Saturday, August 26, 2017
Idaho by Emily Ruskovich
A sudden moment of violence on an Idaho mountaintop reverberates through the years. Will and Jenny have two little girls, May and June. Afterwards, their lives will never be the same and we follow their stories for decades.
Will is cursed with a family history of early dementia and death in the early fifties if his life follows that of his father and grandfather. He and Jenny moved to Idaho from the plains as they couldn't think of anywhere more different than the environment in which they grew up. After the violence, the couple divorce. Will later marries his piano teacher, Ann.
Jenny spends the following decades in prison. She is as appalled by her actions as everyone else, and doesn't speak to others. She spends five years living by herself and spends her days scrubbing floors. She is convinced she doesn't deserve to have anything go her way again in her life, even things as small as food choices or work assignments. Years later, she develops a friend, her cellmate Elizabeth.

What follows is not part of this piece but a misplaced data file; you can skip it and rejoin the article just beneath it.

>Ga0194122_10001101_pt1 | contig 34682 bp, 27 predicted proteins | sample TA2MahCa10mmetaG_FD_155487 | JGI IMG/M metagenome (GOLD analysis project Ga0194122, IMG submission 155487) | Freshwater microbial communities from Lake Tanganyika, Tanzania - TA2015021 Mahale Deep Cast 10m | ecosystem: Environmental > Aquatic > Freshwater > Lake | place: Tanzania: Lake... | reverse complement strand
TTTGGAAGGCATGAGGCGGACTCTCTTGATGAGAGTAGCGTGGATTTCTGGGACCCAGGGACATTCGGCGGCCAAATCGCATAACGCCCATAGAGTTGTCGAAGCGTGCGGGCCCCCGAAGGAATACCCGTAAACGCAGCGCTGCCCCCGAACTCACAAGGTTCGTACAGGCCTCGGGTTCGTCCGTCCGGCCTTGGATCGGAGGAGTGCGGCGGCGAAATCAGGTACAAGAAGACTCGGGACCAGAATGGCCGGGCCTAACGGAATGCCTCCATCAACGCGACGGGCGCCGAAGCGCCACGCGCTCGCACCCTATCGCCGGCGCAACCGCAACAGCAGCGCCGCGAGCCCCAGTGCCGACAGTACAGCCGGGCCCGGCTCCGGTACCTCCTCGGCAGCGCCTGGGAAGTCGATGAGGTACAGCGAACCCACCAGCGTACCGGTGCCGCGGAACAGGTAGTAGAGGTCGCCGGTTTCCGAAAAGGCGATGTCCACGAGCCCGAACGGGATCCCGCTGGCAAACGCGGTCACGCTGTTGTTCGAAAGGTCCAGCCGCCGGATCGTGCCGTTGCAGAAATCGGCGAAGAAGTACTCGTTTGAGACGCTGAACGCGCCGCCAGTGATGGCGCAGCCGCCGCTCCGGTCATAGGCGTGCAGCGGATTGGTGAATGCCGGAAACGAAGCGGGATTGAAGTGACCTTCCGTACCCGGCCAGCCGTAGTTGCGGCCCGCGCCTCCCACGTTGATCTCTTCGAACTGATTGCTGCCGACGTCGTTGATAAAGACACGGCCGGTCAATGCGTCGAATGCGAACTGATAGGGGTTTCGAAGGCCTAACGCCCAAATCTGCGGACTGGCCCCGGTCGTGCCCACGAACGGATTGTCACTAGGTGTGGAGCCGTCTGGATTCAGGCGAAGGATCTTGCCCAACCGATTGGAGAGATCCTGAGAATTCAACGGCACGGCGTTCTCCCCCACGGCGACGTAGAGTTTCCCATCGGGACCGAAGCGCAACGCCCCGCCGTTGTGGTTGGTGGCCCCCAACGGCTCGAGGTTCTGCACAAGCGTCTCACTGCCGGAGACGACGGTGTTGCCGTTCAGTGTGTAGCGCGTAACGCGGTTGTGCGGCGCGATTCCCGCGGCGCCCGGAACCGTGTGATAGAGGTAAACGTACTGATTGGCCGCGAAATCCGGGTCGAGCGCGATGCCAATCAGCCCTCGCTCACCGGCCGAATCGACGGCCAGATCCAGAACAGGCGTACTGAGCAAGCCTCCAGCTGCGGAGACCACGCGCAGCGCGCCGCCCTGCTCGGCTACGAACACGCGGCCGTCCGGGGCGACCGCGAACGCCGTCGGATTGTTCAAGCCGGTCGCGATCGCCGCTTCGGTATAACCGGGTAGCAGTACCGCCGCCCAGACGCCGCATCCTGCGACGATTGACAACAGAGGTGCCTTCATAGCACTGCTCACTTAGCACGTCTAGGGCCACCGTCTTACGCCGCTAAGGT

Ann lives with Will for the rest of his life. He doesn't speak about the tragedy and she is left to ferret out clues to figure out what happened that day. Her imaginings are sometimes on point, sometimes just that; figments of her imagination. Will is the love of her life and there is nothing she won't do if she thinks it will bring him a moment of happiness.
A winner of the O'Henry Award in 2015, this startlingly beautiful novel is Ruskovich's debut. The language is haunting and beautiful. A small example: 'Outside, the coyotes' howls bore tunnels through the frozen silence. The ravens in the trees anticipate the spring, when they will nudge their weakest from their nests, this act already in their hearts, as if already committed. The garter snakes, deep in the ground, hibernate alert. Bodies cold, unmoving; minds twitching, hot. So many secret, coiled wills, a million centers spiraling out, colliding into a clap of silence that is this very moment in the house, the beautiful oblivion in which they love each other.' This book is recommended for readers of literary fiction.v